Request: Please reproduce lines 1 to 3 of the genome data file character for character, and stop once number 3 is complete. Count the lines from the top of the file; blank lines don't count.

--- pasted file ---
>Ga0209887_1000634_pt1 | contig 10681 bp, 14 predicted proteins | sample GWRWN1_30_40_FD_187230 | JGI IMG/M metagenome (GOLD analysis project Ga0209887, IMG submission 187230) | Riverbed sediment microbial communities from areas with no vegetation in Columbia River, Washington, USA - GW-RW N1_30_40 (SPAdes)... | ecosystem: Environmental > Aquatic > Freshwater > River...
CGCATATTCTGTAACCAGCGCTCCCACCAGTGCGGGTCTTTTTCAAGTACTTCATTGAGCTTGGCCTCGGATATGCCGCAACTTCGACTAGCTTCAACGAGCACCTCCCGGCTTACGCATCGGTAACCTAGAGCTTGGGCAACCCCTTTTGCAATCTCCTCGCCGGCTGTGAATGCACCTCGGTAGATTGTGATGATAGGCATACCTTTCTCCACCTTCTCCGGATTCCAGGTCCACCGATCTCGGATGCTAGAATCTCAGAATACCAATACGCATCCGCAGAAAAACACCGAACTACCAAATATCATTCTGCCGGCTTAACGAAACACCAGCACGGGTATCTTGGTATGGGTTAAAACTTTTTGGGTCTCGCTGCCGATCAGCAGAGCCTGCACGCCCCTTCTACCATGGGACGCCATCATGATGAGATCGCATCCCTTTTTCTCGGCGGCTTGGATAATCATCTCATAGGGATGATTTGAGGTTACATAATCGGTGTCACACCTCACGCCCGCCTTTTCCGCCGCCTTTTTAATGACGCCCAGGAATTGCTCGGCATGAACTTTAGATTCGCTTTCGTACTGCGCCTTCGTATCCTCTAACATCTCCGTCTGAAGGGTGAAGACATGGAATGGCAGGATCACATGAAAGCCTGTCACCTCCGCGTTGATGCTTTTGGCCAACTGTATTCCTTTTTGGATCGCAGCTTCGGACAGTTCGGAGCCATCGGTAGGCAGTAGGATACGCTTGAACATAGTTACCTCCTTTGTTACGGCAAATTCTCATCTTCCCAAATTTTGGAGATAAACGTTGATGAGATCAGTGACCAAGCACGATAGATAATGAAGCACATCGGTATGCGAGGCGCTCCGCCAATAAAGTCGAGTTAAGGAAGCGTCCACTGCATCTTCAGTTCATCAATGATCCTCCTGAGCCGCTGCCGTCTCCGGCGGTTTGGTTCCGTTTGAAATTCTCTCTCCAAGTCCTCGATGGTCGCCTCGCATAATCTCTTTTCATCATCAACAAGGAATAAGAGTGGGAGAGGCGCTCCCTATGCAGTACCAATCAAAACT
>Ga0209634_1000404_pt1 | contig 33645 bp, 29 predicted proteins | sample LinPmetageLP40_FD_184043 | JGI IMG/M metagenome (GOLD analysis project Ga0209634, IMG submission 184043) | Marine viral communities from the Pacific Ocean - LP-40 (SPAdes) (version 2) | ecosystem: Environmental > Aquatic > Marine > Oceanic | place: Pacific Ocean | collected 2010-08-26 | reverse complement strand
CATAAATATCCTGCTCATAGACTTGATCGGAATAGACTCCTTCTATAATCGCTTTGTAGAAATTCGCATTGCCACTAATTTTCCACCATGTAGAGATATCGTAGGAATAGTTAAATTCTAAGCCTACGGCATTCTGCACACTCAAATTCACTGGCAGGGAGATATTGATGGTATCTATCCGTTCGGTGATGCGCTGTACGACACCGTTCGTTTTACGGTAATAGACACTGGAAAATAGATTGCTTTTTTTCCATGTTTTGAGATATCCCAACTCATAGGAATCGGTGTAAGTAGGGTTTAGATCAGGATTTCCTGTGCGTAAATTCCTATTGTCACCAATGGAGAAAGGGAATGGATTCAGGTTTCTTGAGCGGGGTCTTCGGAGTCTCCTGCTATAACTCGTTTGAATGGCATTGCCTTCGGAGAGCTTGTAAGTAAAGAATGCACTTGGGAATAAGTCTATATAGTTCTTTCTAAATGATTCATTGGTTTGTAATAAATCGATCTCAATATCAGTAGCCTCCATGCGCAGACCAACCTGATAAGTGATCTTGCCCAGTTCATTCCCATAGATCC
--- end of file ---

>Ga0209887_1000634_pt1 | contig 10681 bp, 14 predicted proteins | sample GWRWN1_30_40_FD_187230 | JGI IMG/M metagenome (GOLD analysis project Ga0209887, IMG submission 187230) | Riverbed sediment microbial communities from areas with no vegetation in Columbia River, Washington, USA - GW-RW N1_30_40 (SPAdes)... | ecosystem: Environmental > Aquatic > Freshwater > River...
CGCATATTCTGTAACCAGCGCTCCCACCAGTGCGGGTCTTTTTCAAGTACTTCATTGAGCTTGGCCTCGGATATGCCGCAACTTCGACTAGCTTCAACGAGCACCTCCCGGCTTACGCATCGGTAACCTAGAGCTTGGGCAACCCCTTTTGCAATCTCCTCGCCGGCTGTGAATGCACCTCGGTAGATTGTGATGATAGGCATACCTTTCTCCACCTTCTCCGGATTCCAGGTCCACCGATCTCGGATGCTAGAATCTCAGAATACCAATACGCATCCGCAGAAAAACACCGAACTACCAAATATCATTCTGCCGGCTTAACGAAACACCAGCACGGGTATCTTGGTATGGGTTAAAACTTTTTGGGTCTCGCTGCCGATCAGCAGAGCCTGCACGCCCCTTCTACCATGGGACGCCATCATGATGAGATCGCATCCCTTTTTCTCGGCGGCTTGGATAATCATCTCATAGGGATGATTTGAGGTTACATAATCGGTGTCACACCTCACGCCCGCCTTTTCCGCCGCCTTTTTAATGACGCCCAGGAATTGCTCGGCATGAACTTTAGATTCGCTTTCGTACTGCGCCTTCGTATCCTCTAACATCTCCGTCTGAAGGGTGAAGACATGGAATGGCAGGATCACATGAAAGCCTGTCACCTCCGCGTTGATGCTTTTGGCCAACTGTATTCCTTTTTGGATCGCAGCTTCGGACAGTTCGGAGCCATCGGTAGGCAGTAGGATACGCTTGAACATAGTTACCTCCTTTGTTACGGCAAATTCTCATCTTCCCAAATTTTGGAGATAAACGTTGATGAGATCAGTGACCAAGCACGATAGATAATGAAGCACATCGGTATGCGAGGCGCTCCGCCAATAAAGTCGAGTTAAGGAAGCGTCCACTGCATCTTCAGTTCATCAATGATCCTCCTGAGCCGCTGCCGTCTCCGGCGGTTTGGTTCCGTTTGAAATTCTCTCTCCAAGTCCTCGATGGTCGCCTCGCATAATCTCTTTTCATCATCAACAAGGAATAAGAGTGGGAGAGGCGCTCCCTATGCAGTACCAATCAAAACT
>Ga0209634_1000404_pt1 | contig 33645 bp, 29 predicted proteins | sample LinPmetageLP40_FD_184043 | JGI IMG/M metagenome (GOLD analysis project Ga0209634, IMG submission 184043) | Marine viral communities from the Pacific Ocean - LP-40 (SPAdes) (version 2) | ecosystem: Environmental > Aquatic > Marine > Oceanic | place: Pacific Ocean | collected 2010-08-26 | reverse complement strand